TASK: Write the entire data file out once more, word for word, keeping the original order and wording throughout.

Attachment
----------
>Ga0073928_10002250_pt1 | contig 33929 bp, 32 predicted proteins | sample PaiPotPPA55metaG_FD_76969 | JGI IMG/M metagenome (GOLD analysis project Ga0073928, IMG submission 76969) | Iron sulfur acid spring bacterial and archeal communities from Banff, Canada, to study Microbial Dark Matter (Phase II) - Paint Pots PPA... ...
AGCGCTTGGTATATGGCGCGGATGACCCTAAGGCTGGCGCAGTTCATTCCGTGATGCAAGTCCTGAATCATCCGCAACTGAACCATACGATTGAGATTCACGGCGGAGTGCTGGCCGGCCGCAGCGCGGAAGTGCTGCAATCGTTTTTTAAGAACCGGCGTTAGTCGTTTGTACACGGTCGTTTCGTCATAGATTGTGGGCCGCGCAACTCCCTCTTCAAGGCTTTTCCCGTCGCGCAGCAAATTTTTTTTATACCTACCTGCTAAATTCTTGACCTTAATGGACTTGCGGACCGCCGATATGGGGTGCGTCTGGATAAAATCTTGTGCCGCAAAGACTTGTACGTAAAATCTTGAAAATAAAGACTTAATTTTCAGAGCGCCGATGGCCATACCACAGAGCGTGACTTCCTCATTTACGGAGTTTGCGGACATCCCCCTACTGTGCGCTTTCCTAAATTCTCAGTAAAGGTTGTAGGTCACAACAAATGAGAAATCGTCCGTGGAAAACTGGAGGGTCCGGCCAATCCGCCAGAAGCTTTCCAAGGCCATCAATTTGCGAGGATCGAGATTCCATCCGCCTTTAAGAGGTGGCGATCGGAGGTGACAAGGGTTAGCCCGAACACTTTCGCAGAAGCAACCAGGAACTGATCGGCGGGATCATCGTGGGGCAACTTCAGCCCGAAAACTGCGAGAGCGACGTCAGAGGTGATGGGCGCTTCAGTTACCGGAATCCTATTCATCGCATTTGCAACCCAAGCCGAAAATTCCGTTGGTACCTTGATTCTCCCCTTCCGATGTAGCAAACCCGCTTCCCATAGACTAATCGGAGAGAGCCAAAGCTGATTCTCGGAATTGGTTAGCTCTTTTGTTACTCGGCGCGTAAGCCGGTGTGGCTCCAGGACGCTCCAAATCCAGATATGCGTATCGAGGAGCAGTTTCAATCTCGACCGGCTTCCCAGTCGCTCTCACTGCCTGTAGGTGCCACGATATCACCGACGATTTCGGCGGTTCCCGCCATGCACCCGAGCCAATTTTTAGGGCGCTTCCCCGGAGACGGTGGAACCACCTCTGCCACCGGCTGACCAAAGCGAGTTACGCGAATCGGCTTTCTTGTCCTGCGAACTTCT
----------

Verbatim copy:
>Ga0073928_10002250_pt1 | contig 33929 bp, 32 predicted proteins | sample PaiPotPPA55metaG_FD_76969 | JGI IMG/M metagenome (GOLD analysis project Ga0073928, IMG submission 76969) | Iron sulfur acid spring bacterial and archeal communities from Banff, Canada, to study Microbial Dark Matter (Phase II) - Paint Pots PPA... ...
AGCGCTTGGTATATGGCGCGGATGACCCTAAGGCTGGCGCAGTTCATTCCGTGATGCAAGTCCTGAATCATCCGCAACTGAACCATACGATTGAGATTCACGGCGGAGTGCTGGCCGGCCGCAGCGCGGAAGTGCTGCAATCGTTTTTTAAGAACCGGCGTTAGTCGTTTGTACACGGTCGTTTCGTCATAGATTGTGGGCCGCGCAACTCCCTCTTCAAGGCTTTTCCCGTCGCGCAGCAAATTTTTTTTATACCTACCTGCTAAATTCTTGACCTTAATGGACTTGCGGACCGCCGATATGGGGTGCGTCTGGATAAAATCTTGTGCCGCAAAGACTTGTACGTAAAATCTTGAAAATAAAGACTTAATTTTCAGAGCGCCGATGGCCATACCACAGAGCGTGACTTCCTCATTTACGGAGTTTGCGGACATCCCCCTACTGTGCGCTTTCCTAAATTCTCAGTAAAGGTTGTAGGTCACAACAAATGAGAAATCGTCCGTGGAAAACTGGAGGGTCCGGCCAATCCGCCAGAAGCTTTCCAAGGCCATCAATTTGCGAGGATCGAGATTCCATCCGCCTTTAAGAGGTGGCGATCGGAGGTGACAAGGGTTAGCCCGAACACTTTCGCAGAAGCAACCAGGAACTGATCGGCGGGATCATCGTGGGGCAACTTCAGCCCGAAAACTGCGAGAGCGACGTCAGAGGTGATGGGCGCTTCAGTTACCGGAATCCTATTCATCGCATTTGCAACCCAAGCCGAAAATTCCGTTGGTACCTTGATTCTCCCCTTCCGATGTAGCAAACCCGCTTCCCATAGACTAATCGGAGAGAGCCAAAGCTGATTCTCGGAATTGGTTAGCTCTTTTGTTACTCGGCGCGTAAGCCGGTGTGGCTCCAGGACGCTCCAAATCCAGATATGCGTATCGAGGAGCAGTTTCAATCTCGACCGGCTTCCCAGTCGCTCTCACTGCCTGTAGGTGCCACGATATCACCGACGATTTCGGCGGTTCCCGCCATGCACCCGAGCCAATTTTTAGGGCGCTTCCCCGGAGACGGTGGAACCACCTCTGCCACCGGCTGACCAAAGCGAGTTACGCGAATCGGCTTTCTTGTCCTGCGAACTTCT